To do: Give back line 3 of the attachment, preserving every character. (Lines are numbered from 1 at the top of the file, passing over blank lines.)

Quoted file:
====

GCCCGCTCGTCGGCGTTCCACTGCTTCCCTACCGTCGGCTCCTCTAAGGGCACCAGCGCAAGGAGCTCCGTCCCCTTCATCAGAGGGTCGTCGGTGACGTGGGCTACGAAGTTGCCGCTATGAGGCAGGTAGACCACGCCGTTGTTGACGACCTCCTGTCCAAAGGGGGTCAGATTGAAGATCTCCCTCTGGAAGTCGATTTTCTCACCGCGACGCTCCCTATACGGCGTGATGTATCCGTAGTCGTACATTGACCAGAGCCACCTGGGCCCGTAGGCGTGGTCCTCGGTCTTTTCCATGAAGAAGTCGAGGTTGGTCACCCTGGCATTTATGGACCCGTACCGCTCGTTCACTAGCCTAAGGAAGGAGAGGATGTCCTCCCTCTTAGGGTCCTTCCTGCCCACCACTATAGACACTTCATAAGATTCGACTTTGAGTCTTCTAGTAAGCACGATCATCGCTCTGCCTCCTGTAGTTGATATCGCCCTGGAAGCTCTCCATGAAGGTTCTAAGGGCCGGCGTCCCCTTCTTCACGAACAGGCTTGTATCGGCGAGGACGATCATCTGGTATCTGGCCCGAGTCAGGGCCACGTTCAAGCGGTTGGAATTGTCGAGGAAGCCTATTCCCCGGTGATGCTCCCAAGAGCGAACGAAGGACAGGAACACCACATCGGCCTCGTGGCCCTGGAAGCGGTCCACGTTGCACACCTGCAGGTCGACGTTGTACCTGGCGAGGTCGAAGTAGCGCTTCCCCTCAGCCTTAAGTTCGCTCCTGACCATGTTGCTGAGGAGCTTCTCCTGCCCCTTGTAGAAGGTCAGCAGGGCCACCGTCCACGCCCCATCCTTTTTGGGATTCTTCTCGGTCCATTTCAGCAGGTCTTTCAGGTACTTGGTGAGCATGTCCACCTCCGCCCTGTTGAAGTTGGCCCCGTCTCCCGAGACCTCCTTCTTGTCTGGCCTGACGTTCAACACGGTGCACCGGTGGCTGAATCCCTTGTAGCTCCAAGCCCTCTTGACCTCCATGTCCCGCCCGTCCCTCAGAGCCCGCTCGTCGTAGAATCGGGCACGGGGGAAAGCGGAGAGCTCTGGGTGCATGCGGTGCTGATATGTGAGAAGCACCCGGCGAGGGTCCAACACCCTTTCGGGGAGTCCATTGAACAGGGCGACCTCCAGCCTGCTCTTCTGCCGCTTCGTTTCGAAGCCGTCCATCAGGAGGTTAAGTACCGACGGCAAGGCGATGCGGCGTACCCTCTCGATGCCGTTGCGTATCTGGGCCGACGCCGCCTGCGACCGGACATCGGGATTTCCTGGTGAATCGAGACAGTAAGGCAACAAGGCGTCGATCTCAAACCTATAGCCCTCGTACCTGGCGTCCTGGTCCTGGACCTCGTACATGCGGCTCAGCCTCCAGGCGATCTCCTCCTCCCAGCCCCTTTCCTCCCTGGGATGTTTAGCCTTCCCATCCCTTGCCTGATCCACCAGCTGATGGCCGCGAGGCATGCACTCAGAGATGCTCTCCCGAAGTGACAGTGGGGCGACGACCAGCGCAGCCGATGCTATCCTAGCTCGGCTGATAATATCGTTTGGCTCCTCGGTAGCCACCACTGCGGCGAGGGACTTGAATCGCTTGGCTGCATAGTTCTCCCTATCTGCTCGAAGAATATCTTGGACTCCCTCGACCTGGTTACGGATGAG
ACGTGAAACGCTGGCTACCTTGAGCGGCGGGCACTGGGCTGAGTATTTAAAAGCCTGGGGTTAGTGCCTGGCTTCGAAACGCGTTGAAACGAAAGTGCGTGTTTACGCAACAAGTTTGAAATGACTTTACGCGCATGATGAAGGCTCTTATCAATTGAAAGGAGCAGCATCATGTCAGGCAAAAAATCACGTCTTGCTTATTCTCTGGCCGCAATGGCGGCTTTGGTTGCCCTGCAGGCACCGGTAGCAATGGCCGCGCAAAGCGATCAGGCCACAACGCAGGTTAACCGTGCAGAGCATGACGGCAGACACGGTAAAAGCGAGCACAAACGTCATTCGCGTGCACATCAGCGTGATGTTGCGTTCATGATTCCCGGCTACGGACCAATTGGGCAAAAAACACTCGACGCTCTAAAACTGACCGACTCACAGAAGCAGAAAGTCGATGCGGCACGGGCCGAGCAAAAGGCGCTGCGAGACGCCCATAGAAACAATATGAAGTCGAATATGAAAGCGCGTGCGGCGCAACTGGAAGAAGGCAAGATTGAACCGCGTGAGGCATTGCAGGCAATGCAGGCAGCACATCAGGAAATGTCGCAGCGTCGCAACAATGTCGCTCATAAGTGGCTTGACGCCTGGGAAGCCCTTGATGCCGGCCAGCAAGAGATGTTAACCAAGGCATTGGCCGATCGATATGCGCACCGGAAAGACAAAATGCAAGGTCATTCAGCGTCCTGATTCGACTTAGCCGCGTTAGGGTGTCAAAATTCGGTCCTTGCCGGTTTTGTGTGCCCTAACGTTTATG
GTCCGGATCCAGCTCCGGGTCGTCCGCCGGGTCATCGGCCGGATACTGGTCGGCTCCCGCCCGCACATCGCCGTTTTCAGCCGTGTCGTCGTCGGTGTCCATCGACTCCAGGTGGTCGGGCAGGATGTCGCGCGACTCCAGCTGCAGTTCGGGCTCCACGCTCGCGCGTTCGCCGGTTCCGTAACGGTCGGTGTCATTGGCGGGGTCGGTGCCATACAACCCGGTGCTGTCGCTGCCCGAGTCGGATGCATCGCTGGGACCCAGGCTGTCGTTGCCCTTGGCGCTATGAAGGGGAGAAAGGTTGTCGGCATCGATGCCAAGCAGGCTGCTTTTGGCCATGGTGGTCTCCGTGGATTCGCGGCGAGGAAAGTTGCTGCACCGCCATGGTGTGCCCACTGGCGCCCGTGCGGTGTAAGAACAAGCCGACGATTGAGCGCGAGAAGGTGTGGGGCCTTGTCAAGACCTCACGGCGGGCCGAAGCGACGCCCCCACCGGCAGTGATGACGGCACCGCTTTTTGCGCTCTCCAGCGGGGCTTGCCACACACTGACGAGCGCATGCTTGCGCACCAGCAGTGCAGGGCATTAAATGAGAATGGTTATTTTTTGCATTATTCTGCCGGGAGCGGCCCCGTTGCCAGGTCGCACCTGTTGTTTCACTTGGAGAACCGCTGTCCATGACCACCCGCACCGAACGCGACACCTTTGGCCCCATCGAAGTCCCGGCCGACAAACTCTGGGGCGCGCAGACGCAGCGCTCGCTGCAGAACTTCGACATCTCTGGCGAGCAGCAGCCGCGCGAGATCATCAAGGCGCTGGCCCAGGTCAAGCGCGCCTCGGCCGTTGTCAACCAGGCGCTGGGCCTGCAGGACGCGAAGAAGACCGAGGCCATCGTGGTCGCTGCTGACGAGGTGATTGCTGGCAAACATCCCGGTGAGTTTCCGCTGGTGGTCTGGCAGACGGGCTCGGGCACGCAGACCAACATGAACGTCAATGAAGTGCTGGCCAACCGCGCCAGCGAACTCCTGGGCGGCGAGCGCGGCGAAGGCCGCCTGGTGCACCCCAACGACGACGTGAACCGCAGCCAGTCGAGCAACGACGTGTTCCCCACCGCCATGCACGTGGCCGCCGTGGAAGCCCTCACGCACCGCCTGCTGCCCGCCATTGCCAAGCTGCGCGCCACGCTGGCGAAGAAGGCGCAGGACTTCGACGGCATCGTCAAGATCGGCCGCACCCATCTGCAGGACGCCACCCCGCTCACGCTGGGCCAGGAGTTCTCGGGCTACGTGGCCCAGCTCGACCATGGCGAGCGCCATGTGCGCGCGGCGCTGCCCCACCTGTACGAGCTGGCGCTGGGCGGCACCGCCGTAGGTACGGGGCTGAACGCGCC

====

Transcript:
GTCCGGATCCAGCTCCGGGTCGTCCGCCGGGTCATCGGCCGGATACTGGTCGGCTCCCGCCCGCACATCGCCGTTTTCAGCCGTGTCGTCGTCGGTGTCCATCGACTCCAGGTGGTCGGGCAGGATGTCGCGCGACTCCAGCTGCAGTTCGGGCTCCACGCTCGCGCGTTCGCCGGTTCCGTAACGGTCGGTGTCATTGGCGGGGTCGGTGCCATACAACCCGGTGCTGTCGCTGCCCGAGTCGGATGCATCGCTGGGACCCAGGCTGTCGTTGCCCTTGGCGCTATGAAGGGGAGAAAGGTTGTCGGCATCGATGCCAAGCAGGCTGCTTTTGGCCATGGTGGTCTCCGTGGATTCGCGGCGAGGAAAGTTGCTGCACCGCCATGGTGTGCCCACTGGCGCCCGTGCGGTGTAAGAACAAGCCGACGATTGAGCGCGAGAAGGTGTGGGGCCTTGTCAAGACCTCACGGCGGGCCGAAGCGACGCCCCCACCGGCAGTGATGACGGCACCGCTTTTTGCGCTCTCCAGCGGGGCTTGCCACACACTGACGAGCGCATGCTTGCGCACCAGCAGTGCAGGGCATTAAATGAGAATGGTTATTTTTTGCATTATTCTGCCGGGAGCGGCCCCGTTGCCAGGTCGCACCTGTTGTTTCACTTGGAGAACCGCTGTCCATGACCACCCGCACCGAACGCGACACCTTTGGCCCCATCGAAGTCCCGGCCGACAAACTCTGGGGCGCGCAGACGCAGCGCTCGCTGCAGAACTTCGACATCTCTGGCGAGCAGCAGCCGCGCGAGATCATCAAGGCGCTGGCCCAGGTCAAGCGCGCCTCGGCCGTTGTCAACCAGGCGCTGGGCCTGCAGGACGCGAAGAAGACCGAGGCCATCGTGGTCGCTGCTGACGAGGTGATTGCTGGCAAACATCCCGGTGAGTTTCCGCTGGTGGTCTGGCAGACGGGCTCGGGCACGCAGACCAACATGAACGTCAATGAAGTGCTGGCCAACCGCGCCAGCGAACTCCTGGGCGGCGAGCGCGGCGAAGGCCGCCTGGTGCACCCCAACGACGACGTGAACCGCAGCCAGTCGAGCAACGACGTGTTCCCCACCGCCATGCACGTGGCCGCCGTGGAAGCCCTCACGCACCGCCTGCTGCCCGCCATTGCCAAGCTGCGCGCCACGCTGGCGAAGAAGGCGCAGGACTTCGACGGCATCGTCAAGATCGGCCGCACCCATCTGCAGGACGCCACCCCGCTCACGCTGGGCCAGGAGTTCTCGGGCTACGTGGCCCAGCTCGACCATGGCGAGCGCCATGTGCGCGCGGCGCTGCCCCACCTGTACGAGCTGGCGCTGGGCGGCACCGCCGTAGGTACGGGGCTGAACGCGCC